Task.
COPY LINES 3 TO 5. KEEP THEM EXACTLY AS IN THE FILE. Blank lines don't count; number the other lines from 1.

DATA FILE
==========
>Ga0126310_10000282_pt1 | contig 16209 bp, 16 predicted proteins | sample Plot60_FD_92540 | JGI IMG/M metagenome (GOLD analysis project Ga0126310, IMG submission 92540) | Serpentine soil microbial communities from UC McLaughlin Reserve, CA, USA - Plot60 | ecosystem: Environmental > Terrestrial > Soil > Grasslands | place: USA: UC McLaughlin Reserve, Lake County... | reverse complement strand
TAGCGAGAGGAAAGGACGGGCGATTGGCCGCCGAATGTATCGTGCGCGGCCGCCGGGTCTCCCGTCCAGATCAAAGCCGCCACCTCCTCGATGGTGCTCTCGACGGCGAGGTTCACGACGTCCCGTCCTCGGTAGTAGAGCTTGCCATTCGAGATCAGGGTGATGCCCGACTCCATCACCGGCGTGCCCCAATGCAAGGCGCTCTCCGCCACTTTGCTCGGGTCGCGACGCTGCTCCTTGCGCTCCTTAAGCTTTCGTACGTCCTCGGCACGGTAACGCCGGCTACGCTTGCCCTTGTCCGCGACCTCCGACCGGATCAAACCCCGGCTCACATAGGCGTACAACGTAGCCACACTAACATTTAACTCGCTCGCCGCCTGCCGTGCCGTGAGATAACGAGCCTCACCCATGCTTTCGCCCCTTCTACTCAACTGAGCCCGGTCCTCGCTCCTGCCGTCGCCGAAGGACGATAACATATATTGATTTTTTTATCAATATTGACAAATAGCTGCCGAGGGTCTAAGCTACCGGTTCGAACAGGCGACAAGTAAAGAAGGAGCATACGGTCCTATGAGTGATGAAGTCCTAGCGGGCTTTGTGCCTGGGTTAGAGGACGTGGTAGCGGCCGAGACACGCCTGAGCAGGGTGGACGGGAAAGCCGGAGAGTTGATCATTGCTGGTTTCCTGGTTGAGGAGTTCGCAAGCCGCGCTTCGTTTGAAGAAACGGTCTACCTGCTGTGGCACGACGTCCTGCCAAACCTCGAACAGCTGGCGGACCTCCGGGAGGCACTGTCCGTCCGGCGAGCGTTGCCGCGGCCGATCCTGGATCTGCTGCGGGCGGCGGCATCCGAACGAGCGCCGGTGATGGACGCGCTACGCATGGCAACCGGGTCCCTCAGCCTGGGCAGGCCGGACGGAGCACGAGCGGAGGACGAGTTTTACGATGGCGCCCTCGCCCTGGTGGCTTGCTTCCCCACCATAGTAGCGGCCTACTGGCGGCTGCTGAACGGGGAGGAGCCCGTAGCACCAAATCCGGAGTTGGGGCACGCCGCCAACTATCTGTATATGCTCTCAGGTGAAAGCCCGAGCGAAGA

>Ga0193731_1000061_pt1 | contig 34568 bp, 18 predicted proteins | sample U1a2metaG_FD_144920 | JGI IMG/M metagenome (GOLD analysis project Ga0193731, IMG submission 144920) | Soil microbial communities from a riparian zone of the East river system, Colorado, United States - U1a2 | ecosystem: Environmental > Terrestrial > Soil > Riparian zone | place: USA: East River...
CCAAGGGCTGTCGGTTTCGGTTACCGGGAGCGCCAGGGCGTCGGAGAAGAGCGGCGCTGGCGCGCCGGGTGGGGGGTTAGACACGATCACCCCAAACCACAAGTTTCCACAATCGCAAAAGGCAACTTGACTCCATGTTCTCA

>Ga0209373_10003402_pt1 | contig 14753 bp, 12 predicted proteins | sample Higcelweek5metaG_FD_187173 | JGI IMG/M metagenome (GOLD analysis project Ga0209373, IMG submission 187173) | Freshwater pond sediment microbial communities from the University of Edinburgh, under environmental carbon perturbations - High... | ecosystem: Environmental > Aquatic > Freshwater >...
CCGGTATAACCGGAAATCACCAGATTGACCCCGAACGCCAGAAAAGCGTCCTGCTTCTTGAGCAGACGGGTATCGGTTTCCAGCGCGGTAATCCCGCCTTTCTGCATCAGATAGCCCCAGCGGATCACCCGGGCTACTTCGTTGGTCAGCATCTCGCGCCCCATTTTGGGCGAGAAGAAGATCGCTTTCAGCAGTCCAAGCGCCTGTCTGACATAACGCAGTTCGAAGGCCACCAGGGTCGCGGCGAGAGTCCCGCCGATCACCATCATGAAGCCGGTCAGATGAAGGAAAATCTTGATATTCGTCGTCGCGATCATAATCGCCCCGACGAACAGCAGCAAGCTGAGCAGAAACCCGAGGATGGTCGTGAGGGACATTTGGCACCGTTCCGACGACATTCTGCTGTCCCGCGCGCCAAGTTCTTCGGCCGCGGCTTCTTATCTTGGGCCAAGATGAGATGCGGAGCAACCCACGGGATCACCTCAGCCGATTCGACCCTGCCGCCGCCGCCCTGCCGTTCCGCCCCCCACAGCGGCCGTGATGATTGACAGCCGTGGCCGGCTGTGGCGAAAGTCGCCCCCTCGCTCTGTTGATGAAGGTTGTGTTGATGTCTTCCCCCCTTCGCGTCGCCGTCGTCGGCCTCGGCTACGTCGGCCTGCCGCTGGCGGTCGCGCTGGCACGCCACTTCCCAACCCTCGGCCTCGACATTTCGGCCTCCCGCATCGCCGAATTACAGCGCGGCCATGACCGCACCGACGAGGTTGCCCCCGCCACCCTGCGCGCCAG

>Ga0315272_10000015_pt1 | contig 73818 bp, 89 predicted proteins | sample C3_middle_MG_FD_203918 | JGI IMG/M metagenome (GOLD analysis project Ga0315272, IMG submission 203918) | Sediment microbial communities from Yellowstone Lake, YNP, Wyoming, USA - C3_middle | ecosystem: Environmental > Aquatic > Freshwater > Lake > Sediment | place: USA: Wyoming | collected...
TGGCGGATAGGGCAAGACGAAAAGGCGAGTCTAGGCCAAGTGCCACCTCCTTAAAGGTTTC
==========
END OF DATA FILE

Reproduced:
>Ga0193731_1000061_pt1 | contig 34568 bp, 18 predicted proteins | sample U1a2metaG_FD_144920 | JGI IMG/M metagenome (GOLD analysis project Ga0193731, IMG submission 144920) | Soil microbial communities from a riparian zone of the East river system, Colorado, United States - U1a2 | ecosystem: Environmental > Terrestrial > Soil > Riparian zone | place: USA: East River...
CCAAGGGCTGTCGGTTTCGGTTACCGGGAGCGCCAGGGCGTCGGAGAAGAGCGGCGCTGGCGCGCCGGGTGGGGGGTTAGACACGATCACCCCAAACCACAAGTTTCCACAATCGCAAAAGGCAACTTGACTCCATGTTCTCA

>Ga0209373_10003402_pt1 | contig 14753 bp, 12 predicted proteins | sample Higcelweek5metaG_FD_187173 | JGI IMG/M metagenome (GOLD analysis project Ga0209373, IMG submission 187173) | Freshwater pond sediment microbial communities from the University of Edinburgh, under environmental carbon perturbations - High... | ecosystem: Environmental > Aquatic > Freshwater >...